The Times — Tuesday December 12
A short while ago, a socialite and personality of almost mythic repute, Humpty Dumpty, died suddenly in a tragic accident.
Many remember him fondly, but none can recall when they first met him. No one knew his origin or his age. He was a conundrum wrapped in a thin shell.
Dumpty had us ask profound questions about what it means to be human, to be a man. It was rumoured, most erroneously, that he was not multicellular, he was not diploid, he lacked a Y chromosome. But his smile could warm the hearts of a thousand children, disturb a thousand more, and everyone called him Sir.
When asked about his “body plan” by developmental biologists, palaeontologists and eggsobiologists, he smiled enigmatically and said that he could not comment, but might be leaving it to science.
Dr. DeSelby, the eminent physician, once examined the great man with Magnetic Resonance Imaging. This learned and sophisticated medic, however, broke down and reported that he could only remember seeing what he thought were the ears of his childhood pet rabbit before terminating the session. A well-known anatomist in attendance was overheard analogising, insensitively, it must be said, that one cannot make an omelette without breaking eggs.
Dumpty was voluble, good-humoured and generous, but fragile. A distinguished neighbour commented that “Humpty was always surrounded by dozens of admirers, though he never seemed fully at ease.”
Although much loved by the masses, he did have to endure some cruel innuendo from an insensitive minority. His background was brought into question–monotremes, birds, and, most inappropriately, reptiles were mentioned, principally by molecular biologists. In addition, insulting speculation was occasionally posited on how he might grace various gastronomic scenarios, with celebrity chefs among the worst offenders. Dumpty, to his credit, shrugged off these affronts with bravery and wit.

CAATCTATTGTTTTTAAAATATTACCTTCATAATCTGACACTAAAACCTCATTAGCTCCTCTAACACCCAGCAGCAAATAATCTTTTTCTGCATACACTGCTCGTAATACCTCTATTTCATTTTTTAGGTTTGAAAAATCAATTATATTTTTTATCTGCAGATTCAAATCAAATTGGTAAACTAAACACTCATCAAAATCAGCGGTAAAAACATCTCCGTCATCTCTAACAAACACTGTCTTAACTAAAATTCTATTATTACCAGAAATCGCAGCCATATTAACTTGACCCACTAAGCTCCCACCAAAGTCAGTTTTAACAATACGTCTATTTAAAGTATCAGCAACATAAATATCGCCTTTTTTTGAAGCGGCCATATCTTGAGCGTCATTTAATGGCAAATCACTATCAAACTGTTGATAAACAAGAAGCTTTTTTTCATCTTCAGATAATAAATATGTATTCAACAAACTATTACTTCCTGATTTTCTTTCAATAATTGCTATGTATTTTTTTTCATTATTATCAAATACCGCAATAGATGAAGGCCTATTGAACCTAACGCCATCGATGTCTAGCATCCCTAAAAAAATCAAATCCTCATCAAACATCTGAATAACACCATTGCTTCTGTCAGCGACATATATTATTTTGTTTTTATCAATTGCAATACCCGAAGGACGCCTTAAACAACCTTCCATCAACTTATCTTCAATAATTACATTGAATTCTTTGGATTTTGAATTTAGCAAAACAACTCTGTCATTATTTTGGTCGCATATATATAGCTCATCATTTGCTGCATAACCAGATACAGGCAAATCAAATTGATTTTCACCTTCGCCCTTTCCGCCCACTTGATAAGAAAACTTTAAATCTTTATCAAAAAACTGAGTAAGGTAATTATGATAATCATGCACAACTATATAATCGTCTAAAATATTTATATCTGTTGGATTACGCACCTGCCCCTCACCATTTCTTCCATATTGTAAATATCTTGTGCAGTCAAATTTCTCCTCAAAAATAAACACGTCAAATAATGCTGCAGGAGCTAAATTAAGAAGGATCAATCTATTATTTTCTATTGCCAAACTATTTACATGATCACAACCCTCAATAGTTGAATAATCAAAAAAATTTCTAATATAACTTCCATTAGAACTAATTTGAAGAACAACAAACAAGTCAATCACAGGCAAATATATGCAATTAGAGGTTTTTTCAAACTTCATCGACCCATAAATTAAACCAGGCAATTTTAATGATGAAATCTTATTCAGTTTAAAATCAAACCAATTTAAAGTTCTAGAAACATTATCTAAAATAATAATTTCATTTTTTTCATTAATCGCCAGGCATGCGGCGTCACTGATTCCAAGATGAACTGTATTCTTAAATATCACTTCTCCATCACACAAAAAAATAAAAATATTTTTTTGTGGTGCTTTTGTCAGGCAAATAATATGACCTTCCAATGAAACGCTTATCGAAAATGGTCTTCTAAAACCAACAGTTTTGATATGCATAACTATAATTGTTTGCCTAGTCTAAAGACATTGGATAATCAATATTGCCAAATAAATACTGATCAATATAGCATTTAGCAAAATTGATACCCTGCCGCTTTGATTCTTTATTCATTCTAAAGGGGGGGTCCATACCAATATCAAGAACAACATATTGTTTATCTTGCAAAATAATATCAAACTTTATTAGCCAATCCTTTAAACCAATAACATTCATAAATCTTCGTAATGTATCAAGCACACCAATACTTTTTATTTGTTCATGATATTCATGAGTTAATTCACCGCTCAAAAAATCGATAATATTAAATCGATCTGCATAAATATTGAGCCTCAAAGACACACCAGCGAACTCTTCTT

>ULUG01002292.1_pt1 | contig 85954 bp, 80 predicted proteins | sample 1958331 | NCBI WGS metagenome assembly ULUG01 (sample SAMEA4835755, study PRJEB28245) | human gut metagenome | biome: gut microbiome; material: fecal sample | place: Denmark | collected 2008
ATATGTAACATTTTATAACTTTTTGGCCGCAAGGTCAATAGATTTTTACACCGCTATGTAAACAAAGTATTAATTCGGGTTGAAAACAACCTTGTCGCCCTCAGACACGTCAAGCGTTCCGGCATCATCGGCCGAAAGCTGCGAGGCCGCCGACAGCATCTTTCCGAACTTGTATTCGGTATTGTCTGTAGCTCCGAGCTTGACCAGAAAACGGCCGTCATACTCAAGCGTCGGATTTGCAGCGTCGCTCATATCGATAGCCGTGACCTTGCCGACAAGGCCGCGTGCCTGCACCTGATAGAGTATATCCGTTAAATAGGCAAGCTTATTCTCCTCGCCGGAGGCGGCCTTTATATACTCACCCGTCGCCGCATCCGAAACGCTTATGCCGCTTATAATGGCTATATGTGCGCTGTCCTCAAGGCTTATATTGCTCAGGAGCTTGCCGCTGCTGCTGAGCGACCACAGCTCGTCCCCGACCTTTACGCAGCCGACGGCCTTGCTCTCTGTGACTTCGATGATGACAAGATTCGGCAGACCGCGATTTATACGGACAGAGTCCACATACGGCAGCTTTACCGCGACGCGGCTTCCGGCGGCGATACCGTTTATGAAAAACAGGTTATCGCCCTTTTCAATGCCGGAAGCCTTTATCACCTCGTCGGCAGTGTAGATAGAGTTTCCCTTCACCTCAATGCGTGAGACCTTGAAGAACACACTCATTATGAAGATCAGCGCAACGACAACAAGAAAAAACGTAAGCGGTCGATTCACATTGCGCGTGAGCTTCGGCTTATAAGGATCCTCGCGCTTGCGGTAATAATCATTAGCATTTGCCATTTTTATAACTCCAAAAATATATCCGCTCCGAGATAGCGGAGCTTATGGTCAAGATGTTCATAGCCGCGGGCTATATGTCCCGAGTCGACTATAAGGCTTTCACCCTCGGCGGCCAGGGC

Without a trace of morbid intent or disrespect it was nevertheless felt appropriate to here include the details of Dumpty’s death, which were at least as unique a part of his legacy as were his living moments. In the end it is the simplest of mishaps that caused his demise: while seated on a wall, he had a devastating fall. Why he fell, no-one is sure. Newton’s theories explain his precipitous decline from the unfortunate elevation, but the impetus for his initial unbalancing is unclear. He may have been startled by the screams of a young girl, Ms. Muffet, who is reported to have been disturbed by an importunate arachnid in the vicinity at that time. Or, indeed, he might himself have been a direct victim of a sidling spider. Police are also following up reports of three visually challenged mice in the neighbourhood.
The first wave of paramedics arrived from King’s College Hospital. They came on horseback, the better to cut through rush-hour traffic. However the entropy of the circumstances that confronted them was insurmountable. The essence of the ill-fated gentleman lay scrambled on the ground, slipping through the cracks, and the valiant posse could not reassemble him in situ.